In his Address to the Nation on December 3rd 2008, Liberal leader Stéphane Dion waxed maudlin about the prospects of a Liberal-NDP coalition government;
"Coalitions are ... able to work very successfully. They work with simple ingredients: consensus, goodwill and cooperation. Consensus is a great Canadian value. In this spirit, we Liberals have joined in a coalition with the NDP. We have done so because we believe we can achieve more for Canadians through cooperation than through conflict. We believe we can better solve the challenges facing Canada through teamwork and collaboration, rather than blind partisan feuding and hostility ... Investing in our rural communities so that cherished ways of life are protected for future generations ... In times like this our compassion as a country is tested ... I will serve my country until my time to serve is at an end."
Heart-rending to be sure. I won't attempt to show that coalition governments are any better or worse than minority governments (though I will note that minority governments often have to work closely with the opposition, aligning and re-aligning themselves with other parties in order to pass legislation, whereas a coalition that has a majority need not always do the same); instead, while the thought of a Liberal-NDP coalition is still fresh in our minds, I'd like to take the opportunity to briefly examine Canada's experience with coalition government at the federal level.
"There has been only one coalition government at the federal level in Canada's history, and it was not as a result of a minority situation," and by no means was the coalition well received. In 1914, at the outset of Canada's involvement in World War One, the Conservative Prime Minister Sir Robert Borden promised he would not implement conscription; however in 1917, the public watched as Borden sought to form a coalition with support from individual Liberals and independent politicians -- in order to obtain the political support he needed to impose conscription. The coalition was formed, conscription was instituted, and the public was outraged. Conscription was an incredibly unpopular policy, so unpopular in fact that it erupted into what is now known as the Conscription Crisis. Québécois, farmers, and pacifist groups vehemently opposed conscription, and observers commented that the Conscription Crisis threatened to rip the country apart.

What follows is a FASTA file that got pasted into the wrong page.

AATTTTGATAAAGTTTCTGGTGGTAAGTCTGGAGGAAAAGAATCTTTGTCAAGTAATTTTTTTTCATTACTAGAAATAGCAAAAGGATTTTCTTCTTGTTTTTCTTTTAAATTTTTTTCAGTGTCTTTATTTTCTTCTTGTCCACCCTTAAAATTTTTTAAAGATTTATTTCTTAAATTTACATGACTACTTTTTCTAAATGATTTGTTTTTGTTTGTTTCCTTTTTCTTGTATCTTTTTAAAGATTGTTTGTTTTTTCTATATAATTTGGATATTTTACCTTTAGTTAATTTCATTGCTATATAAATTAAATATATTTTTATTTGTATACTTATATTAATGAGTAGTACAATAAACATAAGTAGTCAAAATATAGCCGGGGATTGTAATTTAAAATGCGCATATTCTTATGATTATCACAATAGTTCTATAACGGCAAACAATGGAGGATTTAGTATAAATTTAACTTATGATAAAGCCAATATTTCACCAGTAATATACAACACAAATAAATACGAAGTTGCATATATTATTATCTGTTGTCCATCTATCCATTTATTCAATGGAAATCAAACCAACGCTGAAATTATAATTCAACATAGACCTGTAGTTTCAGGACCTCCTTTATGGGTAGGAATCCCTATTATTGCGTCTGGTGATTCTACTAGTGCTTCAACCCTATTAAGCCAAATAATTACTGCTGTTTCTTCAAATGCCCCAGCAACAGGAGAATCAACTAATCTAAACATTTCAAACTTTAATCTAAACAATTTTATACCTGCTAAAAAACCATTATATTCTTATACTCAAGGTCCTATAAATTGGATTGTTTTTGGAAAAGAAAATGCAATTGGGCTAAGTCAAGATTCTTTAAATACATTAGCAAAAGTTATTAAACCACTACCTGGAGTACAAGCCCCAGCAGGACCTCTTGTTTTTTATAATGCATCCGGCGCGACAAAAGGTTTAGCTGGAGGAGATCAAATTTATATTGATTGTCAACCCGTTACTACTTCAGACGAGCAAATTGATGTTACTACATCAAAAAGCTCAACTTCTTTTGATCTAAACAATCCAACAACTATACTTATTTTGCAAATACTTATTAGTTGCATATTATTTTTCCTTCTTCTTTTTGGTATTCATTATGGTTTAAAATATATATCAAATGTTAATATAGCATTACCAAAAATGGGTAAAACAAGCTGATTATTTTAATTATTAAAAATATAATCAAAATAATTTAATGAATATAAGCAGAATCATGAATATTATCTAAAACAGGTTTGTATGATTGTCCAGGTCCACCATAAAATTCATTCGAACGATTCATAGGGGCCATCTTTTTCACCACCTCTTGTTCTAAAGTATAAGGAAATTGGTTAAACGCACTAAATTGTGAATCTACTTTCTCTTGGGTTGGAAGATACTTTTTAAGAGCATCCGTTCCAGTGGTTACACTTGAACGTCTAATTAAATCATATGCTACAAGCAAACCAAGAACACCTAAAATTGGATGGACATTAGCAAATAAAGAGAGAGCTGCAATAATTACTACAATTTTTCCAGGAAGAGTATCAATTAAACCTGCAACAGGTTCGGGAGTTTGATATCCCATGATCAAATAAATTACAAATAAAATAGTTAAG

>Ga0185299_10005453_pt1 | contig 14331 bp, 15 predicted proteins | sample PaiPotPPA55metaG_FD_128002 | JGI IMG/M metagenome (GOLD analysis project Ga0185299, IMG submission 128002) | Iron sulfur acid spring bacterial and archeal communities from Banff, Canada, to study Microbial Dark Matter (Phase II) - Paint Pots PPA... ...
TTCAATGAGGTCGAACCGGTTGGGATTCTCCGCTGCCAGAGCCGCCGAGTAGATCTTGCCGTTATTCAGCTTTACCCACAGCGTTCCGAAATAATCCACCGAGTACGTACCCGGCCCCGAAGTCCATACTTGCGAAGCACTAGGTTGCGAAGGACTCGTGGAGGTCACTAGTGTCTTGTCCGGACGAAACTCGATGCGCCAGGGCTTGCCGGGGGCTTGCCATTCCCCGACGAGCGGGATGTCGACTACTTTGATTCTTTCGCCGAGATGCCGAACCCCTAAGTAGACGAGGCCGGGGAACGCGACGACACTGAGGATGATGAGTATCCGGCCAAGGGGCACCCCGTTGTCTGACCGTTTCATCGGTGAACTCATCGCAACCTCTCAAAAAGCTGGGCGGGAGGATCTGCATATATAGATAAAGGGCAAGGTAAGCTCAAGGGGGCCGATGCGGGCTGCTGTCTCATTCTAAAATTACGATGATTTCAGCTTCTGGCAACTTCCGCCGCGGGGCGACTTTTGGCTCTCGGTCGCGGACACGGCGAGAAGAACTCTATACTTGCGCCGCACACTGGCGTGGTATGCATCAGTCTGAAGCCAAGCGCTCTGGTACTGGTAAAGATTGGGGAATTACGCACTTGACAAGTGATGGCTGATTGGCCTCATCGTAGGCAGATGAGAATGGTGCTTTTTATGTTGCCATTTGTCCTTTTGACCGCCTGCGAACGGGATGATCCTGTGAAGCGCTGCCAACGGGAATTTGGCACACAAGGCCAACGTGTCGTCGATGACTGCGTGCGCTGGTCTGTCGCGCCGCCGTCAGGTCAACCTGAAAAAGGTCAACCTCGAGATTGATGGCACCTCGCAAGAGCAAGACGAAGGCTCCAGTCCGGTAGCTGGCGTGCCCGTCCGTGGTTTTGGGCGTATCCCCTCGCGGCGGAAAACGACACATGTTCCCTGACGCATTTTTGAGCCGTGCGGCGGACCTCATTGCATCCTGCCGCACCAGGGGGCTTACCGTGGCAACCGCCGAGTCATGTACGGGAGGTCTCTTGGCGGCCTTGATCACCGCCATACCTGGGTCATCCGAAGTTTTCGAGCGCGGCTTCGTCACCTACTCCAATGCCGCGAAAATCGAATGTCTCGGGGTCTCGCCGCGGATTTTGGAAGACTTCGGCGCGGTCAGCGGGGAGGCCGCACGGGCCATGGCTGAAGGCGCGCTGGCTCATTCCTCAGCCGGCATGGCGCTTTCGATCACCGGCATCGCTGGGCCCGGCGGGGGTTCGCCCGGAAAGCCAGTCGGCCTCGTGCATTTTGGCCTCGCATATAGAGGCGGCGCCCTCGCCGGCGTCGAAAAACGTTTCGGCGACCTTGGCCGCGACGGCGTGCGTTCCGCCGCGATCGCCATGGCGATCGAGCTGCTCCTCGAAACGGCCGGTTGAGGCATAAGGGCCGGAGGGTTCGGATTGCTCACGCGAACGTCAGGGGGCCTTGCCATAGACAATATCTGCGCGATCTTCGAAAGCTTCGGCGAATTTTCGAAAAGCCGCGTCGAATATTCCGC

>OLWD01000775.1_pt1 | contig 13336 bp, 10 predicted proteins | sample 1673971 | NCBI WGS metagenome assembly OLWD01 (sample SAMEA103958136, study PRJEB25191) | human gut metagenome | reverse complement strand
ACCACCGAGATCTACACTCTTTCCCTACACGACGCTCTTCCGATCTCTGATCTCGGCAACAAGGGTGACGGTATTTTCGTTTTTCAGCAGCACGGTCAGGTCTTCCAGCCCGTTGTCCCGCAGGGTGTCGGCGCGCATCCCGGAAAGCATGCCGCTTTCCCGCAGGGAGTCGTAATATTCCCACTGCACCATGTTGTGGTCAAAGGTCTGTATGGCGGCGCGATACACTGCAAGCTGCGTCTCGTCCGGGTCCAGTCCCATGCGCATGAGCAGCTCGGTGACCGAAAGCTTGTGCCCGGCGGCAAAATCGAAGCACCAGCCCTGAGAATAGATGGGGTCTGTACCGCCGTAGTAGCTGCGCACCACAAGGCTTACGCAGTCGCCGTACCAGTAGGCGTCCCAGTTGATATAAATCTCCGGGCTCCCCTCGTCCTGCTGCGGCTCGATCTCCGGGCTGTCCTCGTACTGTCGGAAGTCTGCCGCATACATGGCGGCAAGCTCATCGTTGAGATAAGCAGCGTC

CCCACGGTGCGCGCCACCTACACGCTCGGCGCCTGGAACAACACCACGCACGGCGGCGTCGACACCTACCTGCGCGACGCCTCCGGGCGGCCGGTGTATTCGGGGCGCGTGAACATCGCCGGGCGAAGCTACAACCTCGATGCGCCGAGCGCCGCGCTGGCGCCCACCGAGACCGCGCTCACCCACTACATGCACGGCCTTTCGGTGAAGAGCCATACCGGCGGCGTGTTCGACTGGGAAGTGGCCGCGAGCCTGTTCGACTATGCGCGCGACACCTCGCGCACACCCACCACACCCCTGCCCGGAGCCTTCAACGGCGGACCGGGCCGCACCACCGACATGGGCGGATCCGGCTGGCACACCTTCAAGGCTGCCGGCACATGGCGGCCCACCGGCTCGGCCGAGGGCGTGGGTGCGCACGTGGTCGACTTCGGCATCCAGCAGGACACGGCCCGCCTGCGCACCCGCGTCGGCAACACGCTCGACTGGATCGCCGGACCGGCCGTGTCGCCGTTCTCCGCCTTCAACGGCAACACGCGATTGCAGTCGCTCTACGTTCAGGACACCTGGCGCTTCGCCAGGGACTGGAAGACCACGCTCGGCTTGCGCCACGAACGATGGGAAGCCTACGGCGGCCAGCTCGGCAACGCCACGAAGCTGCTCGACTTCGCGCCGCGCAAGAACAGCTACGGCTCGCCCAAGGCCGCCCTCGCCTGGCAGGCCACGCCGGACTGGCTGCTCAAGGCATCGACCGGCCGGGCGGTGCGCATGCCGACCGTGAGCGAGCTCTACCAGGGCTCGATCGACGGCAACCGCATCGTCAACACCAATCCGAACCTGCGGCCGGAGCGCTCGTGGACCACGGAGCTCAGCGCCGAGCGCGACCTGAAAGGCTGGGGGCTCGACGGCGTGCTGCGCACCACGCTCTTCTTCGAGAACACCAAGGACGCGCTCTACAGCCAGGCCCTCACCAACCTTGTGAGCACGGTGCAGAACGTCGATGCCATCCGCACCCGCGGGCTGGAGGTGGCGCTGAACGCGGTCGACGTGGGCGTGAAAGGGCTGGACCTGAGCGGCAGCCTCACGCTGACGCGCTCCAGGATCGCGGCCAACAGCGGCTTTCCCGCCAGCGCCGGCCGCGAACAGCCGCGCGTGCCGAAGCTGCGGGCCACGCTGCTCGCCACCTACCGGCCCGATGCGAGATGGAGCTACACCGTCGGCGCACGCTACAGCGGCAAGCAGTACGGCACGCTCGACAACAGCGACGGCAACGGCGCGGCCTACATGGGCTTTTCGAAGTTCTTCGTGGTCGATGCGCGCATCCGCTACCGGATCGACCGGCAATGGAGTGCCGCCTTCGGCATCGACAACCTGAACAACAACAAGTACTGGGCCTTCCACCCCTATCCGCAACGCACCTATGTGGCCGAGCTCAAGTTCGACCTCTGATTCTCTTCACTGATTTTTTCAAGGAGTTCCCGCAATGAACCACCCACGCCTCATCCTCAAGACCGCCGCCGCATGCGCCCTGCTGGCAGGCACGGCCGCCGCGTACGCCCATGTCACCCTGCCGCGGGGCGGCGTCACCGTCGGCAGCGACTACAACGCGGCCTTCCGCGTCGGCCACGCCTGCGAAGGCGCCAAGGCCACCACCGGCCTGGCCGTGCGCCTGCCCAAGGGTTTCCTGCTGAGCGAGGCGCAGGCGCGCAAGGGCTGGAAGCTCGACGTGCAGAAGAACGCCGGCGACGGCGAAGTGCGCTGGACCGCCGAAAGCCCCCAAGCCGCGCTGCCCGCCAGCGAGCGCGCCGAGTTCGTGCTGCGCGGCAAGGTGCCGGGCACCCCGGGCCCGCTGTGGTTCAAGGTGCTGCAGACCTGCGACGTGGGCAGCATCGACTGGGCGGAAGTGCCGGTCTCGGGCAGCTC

In order to increase their chances at the polls, the coalition pushed two bills through the legislature and then dissolved parliament, thus cementing their bills and disabling challengers before they could even form a response. The first bill, The Military Voters Act, gave the vote to all members of the army, and if constituency was left unspecified on an army member's vote, then politicians were free to count that vote toward any constituency they chose. (If politicians could choose their votes, then why stage an election at all?) The second bill, The Wartime Elections Act, enfranchised the female relatives of non-Indian military members -- hardly a disinterested group of voters -- while denying the vote to conscientious objectors and immigrants that had migrated from enemy countries and become Canadians after 1902 -- again, hardly a disinterested group of voters. The coalition remained unpopular until it's dissolution in 1920, when Borden retired from office.
There are few parallels between the coalition of 1917 and the coalition of 2008, but the point here is that our history shows it is not reasonable to claim that coalitions "work with simple ingredients," as Dion claimed in his Address to the Nation. Though a coalition obtained control of the federal government in 1917, it was not done in a spirit of "goodwill and cooperation;" it was done because forming a coalition was an expedient way to overcome popular resistance to the government's policies.